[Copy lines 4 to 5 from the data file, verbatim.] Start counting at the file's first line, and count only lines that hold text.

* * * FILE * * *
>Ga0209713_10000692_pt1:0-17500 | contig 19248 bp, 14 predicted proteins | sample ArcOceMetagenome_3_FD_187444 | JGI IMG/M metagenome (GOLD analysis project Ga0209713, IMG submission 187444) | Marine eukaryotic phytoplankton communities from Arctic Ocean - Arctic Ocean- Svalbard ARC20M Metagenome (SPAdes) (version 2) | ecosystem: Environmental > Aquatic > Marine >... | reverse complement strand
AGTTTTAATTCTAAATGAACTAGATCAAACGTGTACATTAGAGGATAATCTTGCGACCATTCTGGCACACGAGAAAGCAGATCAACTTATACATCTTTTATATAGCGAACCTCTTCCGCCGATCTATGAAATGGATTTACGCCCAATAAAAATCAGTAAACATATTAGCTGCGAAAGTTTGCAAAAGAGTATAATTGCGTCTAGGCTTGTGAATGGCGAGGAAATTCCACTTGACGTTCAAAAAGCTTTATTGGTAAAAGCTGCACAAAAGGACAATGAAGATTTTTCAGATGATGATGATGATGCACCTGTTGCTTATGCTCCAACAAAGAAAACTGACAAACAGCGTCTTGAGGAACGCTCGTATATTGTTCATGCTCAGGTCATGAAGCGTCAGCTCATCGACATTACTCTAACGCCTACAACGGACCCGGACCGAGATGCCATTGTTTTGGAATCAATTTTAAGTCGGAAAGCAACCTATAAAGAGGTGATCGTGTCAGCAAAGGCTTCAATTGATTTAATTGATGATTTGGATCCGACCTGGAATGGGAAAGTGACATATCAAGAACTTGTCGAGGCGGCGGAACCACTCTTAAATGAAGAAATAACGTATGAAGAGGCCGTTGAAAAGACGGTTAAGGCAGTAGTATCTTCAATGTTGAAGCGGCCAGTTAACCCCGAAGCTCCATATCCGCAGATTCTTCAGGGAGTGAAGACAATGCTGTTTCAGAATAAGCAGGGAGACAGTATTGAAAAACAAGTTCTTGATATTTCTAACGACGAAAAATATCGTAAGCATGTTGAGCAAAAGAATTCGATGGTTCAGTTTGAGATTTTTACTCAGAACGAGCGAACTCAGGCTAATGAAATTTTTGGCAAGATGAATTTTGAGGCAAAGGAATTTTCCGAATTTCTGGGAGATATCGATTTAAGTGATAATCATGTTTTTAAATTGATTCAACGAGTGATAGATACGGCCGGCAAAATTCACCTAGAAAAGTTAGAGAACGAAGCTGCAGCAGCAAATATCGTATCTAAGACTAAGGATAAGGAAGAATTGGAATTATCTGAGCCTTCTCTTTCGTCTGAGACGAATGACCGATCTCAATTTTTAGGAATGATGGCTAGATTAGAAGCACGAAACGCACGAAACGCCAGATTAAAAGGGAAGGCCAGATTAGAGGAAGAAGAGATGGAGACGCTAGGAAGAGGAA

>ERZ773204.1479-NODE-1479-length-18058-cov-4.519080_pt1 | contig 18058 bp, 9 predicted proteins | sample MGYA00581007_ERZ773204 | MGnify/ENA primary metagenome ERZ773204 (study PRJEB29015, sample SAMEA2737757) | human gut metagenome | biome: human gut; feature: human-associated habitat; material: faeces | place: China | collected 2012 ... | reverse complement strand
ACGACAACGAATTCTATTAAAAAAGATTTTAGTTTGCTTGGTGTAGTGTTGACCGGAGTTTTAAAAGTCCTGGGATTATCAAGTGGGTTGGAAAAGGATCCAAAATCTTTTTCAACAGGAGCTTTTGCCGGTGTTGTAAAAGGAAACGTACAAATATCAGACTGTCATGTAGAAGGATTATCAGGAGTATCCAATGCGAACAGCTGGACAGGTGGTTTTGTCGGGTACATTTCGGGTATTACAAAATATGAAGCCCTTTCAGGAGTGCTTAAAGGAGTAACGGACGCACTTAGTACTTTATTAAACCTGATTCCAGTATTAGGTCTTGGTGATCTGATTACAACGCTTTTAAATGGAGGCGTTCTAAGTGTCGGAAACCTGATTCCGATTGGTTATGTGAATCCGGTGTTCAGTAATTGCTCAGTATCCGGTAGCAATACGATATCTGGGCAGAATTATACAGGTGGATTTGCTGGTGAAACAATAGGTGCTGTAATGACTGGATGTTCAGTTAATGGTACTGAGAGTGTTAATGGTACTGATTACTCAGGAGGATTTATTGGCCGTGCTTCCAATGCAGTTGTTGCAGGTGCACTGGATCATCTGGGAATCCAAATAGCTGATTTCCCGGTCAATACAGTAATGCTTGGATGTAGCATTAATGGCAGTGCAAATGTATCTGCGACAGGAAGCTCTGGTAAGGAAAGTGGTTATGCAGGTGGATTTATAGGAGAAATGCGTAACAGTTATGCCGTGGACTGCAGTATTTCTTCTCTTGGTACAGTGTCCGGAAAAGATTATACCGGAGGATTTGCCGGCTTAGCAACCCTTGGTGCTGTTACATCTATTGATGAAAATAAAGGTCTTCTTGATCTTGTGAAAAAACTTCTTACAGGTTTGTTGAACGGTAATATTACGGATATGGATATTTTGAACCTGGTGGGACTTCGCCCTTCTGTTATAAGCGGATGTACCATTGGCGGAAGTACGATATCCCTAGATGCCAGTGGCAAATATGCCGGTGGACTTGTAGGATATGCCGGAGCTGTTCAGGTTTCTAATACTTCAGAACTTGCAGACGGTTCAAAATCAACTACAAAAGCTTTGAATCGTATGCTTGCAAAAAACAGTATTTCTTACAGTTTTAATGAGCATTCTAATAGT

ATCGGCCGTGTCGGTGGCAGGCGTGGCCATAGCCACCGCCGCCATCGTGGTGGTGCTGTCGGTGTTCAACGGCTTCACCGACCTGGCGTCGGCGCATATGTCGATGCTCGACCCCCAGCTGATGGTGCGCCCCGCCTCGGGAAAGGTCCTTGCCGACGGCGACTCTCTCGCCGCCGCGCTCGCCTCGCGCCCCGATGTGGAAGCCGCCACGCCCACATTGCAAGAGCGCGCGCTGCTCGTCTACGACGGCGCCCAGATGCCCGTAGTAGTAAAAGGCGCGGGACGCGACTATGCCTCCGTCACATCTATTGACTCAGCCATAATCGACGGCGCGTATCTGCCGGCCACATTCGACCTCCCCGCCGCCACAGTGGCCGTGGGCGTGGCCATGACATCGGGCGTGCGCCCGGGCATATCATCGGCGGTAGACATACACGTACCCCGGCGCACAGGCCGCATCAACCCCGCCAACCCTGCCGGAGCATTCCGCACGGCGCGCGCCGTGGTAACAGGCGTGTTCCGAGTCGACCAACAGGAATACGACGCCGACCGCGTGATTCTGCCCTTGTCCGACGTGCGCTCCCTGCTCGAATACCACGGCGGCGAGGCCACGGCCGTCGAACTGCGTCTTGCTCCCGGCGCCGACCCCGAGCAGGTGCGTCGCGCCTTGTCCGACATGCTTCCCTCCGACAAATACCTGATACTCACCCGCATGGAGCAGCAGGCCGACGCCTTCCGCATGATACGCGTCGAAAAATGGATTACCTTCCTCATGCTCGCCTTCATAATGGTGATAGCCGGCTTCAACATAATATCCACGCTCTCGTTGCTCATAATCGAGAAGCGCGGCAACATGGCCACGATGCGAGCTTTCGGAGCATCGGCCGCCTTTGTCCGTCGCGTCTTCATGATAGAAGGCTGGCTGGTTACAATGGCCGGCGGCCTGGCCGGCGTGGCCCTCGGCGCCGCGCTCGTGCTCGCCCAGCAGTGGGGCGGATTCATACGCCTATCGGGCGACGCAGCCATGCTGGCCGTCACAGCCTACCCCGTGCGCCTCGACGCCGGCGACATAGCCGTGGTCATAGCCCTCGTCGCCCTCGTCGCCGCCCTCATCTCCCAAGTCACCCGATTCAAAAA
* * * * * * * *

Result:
ACGACAACGAATTCTATTAAAAAAGATTTTAGTTTGCTTGGTGTAGTGTTGACCGGAGTTTTAAAAGTCCTGGGATTATCAAGTGGGTTGGAAAAGGATCCAAAATCTTTTTCAACAGGAGCTTTTGCCGGTGTTGTAAAAGGAAACGTACAAATATCAGACTGTCATGTAGAAGGATTATCAGGAGTATCCAATGCGAACAGCTGGACAGGTGGTTTTGTCGGGTACATTTCGGGTATTACAAAATATGAAGCCCTTTCAGGAGTGCTTAAAGGAGTAACGGACGCACTTAGTACTTTATTAAACCTGATTCCAGTATTAGGTCTTGGTGATCTGATTACAACGCTTTTAAATGGAGGCGTTCTAAGTGTCGGAAACCTGATTCCGATTGGTTATGTGAATCCGGTGTTCAGTAATTGCTCAGTATCCGGTAGCAATACGATATCTGGGCAGAATTATACAGGTGGATTTGCTGGTGAAACAATAGGTGCTGTAATGACTGGATGTTCAGTTAATGGTACTGAGAGTGTTAATGGTACTGATTACTCAGGAGGATTTATTGGCCGTGCTTCCAATGCAGTTGTTGCAGGTGCACTGGATCATCTGGGAATCCAAATAGCTGATTTCCCGGTCAATACAGTAATGCTTGGATGTAGCATTAATGGCAGTGCAAATGTATCTGCGACAGGAAGCTCTGGTAAGGAAAGTGGTTATGCAGGTGGATTTATAGGAGAAATGCGTAACAGTTATGCCGTGGACTGCAGTATTTCTTCTCTTGGTACAGTGTCCGGAAAAGATTATACCGGAGGATTTGCCGGCTTAGCAACCCTTGGTGCTGTTACATCTATTGATGAAAATAAAGGTCTTCTTGATCTTGTGAAAAAACTTCTTACAGGTTTGTTGAACGGTAATATTACGGATATGGATATTTTGAACCTGGTGGGACTTCGCCCTTCTGTTATAAGCGGATGTACCATTGGCGGAAGTACGATATCCCTAGATGCCAGTGGCAAATATGCCGGTGGACTTGTAGGATATGCCGGAGCTGTTCAGGTTTCTAATACTTCAGAACTTGCAGACGGTTCAAAATCAACTACAAAAGCTTTGAATCGTATGCTTGCAAAAAACAGTATTTCTTACAGTTTTAATGAGCATTCTAATAGT

ATCGGCCGTGTCGGTGGCAGGCGTGGCCATAGCCACCGCCGCCATCGTGGTGGTGCTGTCGGTGTTCAACGGCTTCACCGACCTGGCGTCGGCGCATATGTCGATGCTCGACCCCCAGCTGATGGTGCGCCCCGCCTCGGGAAAGGTCCTTGCCGACGGCGACTCTCTCGCCGCCGCGCTCGCCTCGCGCCCCGATGTGGAAGCCGCCACGCCCACATTGCAAGAGCGCGCGCTGCTCGTCTACGACGGCGCCCAGATGCCCGTAGTAGTAAAAGGCGCGGGACGCGACTATGCCTCCGTCACATCTATTGACTCAGCCATAATCGACGGCGCGTATCTGCCGGCCACATTCGACCTCCCCGCCGCCACAGTGGCCGTGGGCGTGGCCATGACATCGGGCGTGCGCCCGGGCATATCATCGGCGGTAGACATACACGTACCCCGGCGCACAGGCCGCATCAACCCCGCCAACCCTGCCGGAGCATTCCGCACGGCGCGCGCCGTGGTAACAGGCGTGTTCCGAGTCGACCAACAGGAATACGACGCCGACCGCGTGATTCTGCCCTTGTCCGACGTGCGCTCCCTGCTCGAATACCACGGCGGCGAGGCCACGGCCGTCGAACTGCGTCTTGCTCCCGGCGCCGACCCCGAGCAGGTGCGTCGCGCCTTGTCCGACATGCTTCCCTCCGACAAATACCTGATACTCACCCGCATGGAGCAGCAGGCCGACGCCTTCCGCATGATACGCGTCGAAAAATGGATTACCTTCCTCATGCTCGCCTTCATAATGGTGATAGCCGGCTTCAACATAATATCCACGCTCTCGTTGCTCATAATCGAGAAGCGCGGCAACATGGCCACGATGCGAGCTTTCGGAGCATCGGCCGCCTTTGTCCGTCGCGTCTTCATGATAGAAGGCTGGCTGGTTACAATGGCCGGCGGCCTGGCCGGCGTGGCCCTCGGCGCCGCGCTCGTGCTCGCCCAGCAGTGGGGCGGATTCATACGCCTATCGGGCGACGCAGCCATGCTGGCCGTCACAGCCTACCCCGTGCGCCTCGACGCCGGCGACATAGCCGTGGTCATAGCCCTCGTCGCCCTCGTCGCCGCCCTCATCTCCCAAGTCACCCGATTCAAAAA